But that’s okay. I did the best that I could under the circumstances and I still managed to participate in TWO races – bringing it to 8 of the 17 I have planned this year! And you are not going to believe what I have to tell you about the race that was Number 7! On the 8th July, 2017, I took part in the Kgale X-Country Series, 15k Trail Run with my cousin Tapiwa. I was ecstatic to be back racing but a little bit anxious for a number of reasons, 1) this was my first race since recovering from my knee injury, 2) this was my longest race distance, 3) it was the first one where I didn’t have Ditiro to motivate me, and 4) I had a slight cold. We arrived when it was still dark and cold, so we chatted in the car for a while. Once other runners started arriving, we started warming up, collected our race packs and had a last trip to the toilet. The slightly delayed start worked in our favour as we were able to put in a good warm-up session and take the mandatory selfies! At 07:17, we were off. There were only 41 runners. We purposefully started at the back of the pack with our strategy being to take it nice and slow, gentle on the knee. We were there to finish the race, not to set PBs, and not to be heroes.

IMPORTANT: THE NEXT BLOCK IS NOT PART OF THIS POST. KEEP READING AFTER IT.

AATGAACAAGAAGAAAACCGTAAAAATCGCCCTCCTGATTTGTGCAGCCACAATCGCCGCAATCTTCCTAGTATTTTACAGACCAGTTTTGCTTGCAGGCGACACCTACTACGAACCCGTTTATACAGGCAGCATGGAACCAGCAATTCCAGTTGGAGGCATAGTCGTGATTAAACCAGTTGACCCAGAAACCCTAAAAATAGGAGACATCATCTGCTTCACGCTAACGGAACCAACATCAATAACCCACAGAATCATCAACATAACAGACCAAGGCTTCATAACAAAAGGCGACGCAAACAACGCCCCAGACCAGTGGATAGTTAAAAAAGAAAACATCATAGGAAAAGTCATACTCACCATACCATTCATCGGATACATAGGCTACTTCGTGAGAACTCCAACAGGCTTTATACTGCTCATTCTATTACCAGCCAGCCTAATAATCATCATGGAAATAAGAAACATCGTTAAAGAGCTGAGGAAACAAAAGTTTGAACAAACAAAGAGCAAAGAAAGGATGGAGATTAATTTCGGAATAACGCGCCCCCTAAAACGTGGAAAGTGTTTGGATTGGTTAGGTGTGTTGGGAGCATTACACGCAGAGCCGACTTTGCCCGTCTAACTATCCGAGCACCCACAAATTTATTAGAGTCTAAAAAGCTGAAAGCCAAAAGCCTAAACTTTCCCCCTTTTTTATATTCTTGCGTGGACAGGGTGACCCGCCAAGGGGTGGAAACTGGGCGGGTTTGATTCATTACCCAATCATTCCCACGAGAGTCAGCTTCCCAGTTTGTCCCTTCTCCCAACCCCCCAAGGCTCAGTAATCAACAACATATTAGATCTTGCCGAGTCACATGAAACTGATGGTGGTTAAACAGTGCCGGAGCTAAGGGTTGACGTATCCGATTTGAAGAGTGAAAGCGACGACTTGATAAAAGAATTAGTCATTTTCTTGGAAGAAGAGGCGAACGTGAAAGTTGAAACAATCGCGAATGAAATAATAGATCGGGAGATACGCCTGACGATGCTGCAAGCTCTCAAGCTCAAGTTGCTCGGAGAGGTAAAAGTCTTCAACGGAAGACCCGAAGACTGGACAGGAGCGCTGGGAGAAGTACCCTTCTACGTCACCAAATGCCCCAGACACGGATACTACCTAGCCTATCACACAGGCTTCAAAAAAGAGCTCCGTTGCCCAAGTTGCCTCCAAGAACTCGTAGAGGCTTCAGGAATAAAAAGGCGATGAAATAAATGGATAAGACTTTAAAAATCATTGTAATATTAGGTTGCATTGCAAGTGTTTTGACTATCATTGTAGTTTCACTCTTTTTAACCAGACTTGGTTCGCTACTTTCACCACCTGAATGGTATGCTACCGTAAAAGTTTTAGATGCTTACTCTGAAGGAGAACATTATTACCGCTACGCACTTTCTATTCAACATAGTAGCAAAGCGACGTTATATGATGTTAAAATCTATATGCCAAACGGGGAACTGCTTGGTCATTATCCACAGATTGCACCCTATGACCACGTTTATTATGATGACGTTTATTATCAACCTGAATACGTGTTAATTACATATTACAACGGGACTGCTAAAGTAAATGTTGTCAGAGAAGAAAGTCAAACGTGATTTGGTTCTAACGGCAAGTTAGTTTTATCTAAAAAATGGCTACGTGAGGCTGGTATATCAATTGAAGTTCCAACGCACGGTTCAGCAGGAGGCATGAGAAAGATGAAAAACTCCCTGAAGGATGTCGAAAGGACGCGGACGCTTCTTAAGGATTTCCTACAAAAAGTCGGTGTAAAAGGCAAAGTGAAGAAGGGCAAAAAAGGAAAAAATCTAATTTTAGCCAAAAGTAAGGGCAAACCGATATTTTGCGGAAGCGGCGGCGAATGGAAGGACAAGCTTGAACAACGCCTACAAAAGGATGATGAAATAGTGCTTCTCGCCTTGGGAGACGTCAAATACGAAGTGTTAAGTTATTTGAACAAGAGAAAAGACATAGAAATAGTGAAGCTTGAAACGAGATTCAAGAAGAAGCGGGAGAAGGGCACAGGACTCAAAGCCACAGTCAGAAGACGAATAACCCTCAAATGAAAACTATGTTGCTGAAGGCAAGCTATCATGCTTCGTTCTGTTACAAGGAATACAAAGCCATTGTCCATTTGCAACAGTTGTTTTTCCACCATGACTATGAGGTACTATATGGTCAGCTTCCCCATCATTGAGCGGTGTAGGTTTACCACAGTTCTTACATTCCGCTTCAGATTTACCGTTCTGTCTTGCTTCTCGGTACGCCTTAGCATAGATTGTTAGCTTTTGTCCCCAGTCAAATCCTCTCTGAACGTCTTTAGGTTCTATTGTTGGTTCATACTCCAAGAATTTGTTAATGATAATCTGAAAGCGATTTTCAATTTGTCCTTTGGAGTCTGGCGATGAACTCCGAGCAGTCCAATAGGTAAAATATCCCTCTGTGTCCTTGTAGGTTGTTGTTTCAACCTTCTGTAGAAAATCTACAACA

The Route: This was such a beautiful and stunning trail that took us past a cemetry, alongside the Gaborone Game Reserve, around some farming land, water treatment ponds, as well as a stream that ran somewhat parallel to us for parts of the race. It was peaceful and quiet, and at times so hard to believe that this was actually part of our city.